Cedars-Sinai Study Makes Strong Case for Virtual Reality for Pain Management

Cedars-Sinai VR pain relief study
Image: Samsung

Chronic pain is a major public health challenge. Many hospital patients endure pain every day of their stay. According to a new study, however, virtual reality (VR) may be the answer to this problem. The study conducted by researchers at Cedars-Sinai Hospital in Los Angeles showed that VR software resulted in significant pain reduction in hospitalized patients.

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For the study, researchers conducted a randomized comparative-effectiveness trial. The 120 adults in the study were admitted to Cedars-Sinai Medical Center for a variety of ailments including orthopedic problems, gastrointestinal diseases and cancer. All of the patients had an average pain score of at least three out of 10 during the 24 hours prior to participating in the study, reports Cedars Sinai.

Half of the patients were given Samsung Gear Oculus headset with a variety of relaxing and meditative experiences to choose from. They were advised to use the headsets three times a day for 10 minutes per session—and as needed for breakthrough pain—over three days.

The other half of the patients were instructed to tune their in-room TVs to the health and wellness channel, which included guided-relaxation content such as yoga and meditation. They also were asked to view the channel three times a day for 10 minutes per session and as needed for breakthrough pain. Several times a day, nurses asked all the patients in the study to rate their pain using the standard zero to 10 scale.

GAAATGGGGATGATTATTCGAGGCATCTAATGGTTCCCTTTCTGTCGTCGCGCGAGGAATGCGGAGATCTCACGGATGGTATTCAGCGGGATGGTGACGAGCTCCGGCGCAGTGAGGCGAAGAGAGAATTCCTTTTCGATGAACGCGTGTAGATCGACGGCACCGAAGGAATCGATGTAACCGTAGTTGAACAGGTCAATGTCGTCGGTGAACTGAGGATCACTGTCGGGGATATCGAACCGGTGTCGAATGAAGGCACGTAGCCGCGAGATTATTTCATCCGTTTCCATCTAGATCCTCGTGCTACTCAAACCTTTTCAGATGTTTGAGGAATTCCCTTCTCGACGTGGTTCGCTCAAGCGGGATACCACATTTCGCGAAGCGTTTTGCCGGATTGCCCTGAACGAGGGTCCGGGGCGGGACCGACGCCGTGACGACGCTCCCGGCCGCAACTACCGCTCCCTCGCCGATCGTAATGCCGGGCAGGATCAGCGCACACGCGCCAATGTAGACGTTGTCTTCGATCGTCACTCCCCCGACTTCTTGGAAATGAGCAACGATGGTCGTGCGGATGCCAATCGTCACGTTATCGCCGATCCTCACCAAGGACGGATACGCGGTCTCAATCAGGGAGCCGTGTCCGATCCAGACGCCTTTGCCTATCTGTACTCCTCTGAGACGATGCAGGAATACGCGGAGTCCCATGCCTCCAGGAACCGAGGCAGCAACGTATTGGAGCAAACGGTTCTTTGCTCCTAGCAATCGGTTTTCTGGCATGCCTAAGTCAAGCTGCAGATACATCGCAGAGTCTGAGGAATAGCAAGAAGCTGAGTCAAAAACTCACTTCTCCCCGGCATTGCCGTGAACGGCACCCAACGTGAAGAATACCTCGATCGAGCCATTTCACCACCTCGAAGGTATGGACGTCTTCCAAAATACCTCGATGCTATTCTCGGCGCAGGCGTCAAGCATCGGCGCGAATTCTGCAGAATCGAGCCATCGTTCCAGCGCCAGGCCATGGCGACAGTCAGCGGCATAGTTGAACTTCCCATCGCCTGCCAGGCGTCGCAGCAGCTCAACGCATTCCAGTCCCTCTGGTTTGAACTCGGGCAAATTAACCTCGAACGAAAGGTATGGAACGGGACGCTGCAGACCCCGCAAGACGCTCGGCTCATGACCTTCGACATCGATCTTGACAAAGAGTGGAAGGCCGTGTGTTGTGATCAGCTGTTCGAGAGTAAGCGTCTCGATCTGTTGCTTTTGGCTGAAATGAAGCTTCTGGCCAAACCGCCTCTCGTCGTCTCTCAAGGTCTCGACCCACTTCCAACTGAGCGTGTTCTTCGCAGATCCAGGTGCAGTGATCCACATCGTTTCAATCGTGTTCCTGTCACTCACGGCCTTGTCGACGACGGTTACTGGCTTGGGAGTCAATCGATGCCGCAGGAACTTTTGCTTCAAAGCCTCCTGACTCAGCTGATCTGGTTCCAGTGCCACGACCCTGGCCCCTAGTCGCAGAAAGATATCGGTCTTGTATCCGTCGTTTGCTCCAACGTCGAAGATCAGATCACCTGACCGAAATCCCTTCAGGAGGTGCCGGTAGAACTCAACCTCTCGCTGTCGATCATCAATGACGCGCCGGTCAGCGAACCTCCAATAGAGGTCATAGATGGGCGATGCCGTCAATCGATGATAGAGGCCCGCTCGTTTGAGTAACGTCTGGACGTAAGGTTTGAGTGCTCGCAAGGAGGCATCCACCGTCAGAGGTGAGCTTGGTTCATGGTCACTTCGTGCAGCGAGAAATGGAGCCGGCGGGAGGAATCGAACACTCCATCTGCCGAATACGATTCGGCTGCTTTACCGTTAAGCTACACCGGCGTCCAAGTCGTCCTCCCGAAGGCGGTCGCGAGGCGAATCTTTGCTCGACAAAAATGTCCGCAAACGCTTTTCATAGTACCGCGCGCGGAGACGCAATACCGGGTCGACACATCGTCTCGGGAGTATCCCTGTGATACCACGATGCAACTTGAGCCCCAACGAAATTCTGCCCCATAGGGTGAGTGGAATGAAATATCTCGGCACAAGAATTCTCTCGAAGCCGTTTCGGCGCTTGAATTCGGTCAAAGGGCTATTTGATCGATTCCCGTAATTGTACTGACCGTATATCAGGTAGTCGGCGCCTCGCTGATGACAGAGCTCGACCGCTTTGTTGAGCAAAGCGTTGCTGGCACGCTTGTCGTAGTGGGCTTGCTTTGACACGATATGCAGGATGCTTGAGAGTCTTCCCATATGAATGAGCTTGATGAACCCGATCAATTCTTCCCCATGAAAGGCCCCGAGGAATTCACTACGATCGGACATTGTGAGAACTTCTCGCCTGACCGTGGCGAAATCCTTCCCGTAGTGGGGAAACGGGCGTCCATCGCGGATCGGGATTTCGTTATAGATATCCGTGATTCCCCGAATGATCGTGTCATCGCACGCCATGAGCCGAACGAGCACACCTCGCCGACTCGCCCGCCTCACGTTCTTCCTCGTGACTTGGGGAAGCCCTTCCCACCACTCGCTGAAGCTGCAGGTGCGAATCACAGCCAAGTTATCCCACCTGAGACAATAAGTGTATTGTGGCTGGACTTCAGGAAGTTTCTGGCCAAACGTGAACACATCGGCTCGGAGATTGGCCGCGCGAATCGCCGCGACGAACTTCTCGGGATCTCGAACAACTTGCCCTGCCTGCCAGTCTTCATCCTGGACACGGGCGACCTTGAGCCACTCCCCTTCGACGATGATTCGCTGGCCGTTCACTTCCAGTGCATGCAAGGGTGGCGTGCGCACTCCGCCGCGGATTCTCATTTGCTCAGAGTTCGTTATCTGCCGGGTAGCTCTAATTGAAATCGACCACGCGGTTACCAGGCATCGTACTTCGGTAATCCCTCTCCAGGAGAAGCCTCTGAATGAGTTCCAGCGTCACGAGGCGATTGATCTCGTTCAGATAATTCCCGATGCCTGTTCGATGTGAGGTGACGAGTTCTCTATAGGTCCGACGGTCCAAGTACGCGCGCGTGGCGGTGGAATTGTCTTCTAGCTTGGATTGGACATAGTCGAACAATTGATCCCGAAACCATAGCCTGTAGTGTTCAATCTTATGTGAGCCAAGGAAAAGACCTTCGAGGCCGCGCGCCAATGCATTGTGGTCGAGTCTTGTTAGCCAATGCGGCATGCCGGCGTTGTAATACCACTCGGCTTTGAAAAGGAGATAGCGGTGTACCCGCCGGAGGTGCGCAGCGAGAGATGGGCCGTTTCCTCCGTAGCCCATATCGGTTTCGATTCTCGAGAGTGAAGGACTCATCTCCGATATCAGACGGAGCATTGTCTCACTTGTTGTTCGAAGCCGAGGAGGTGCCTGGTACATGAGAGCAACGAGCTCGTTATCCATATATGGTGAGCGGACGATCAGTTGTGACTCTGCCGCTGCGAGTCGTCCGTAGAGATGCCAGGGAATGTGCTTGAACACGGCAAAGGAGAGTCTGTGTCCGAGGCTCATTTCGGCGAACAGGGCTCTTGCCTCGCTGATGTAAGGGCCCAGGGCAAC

Cedars-Sinai Hospital
Cedars-Sinai Hospital in Los Angeles (Image: Cedars-Sinai)

The VR group said their pain scores went down by approximately two points; the TV group had about half a point decrease in pain. When only looking at those with severe pain, the VR group scores dropped by about three points; the TV group’s pain decreased by nearly one point.

“Virtual reality is a mind-body treatment that is based in real science,” said lead author Brennan Spiegel, MD, director of Cedars-Sinai’s Health Service Research. “It does more than just distract the mind from pain, but also helps to block pain signals from reaching the brain, offering a drug-free supplement to traditional pain management.”

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Several patients in the study found VR so helpful in managing pain that they are now using it regularly at home. One patient, Joseph Norris, said he has suffered from chronic pain for 30 years after undergoing radiation treatment to his hip and pelvic area. The former U.S. Air Force lieutenant colonel took pain medication for 20 years until he began searching for alternative methods.

The study was published in the journal PLOS One.

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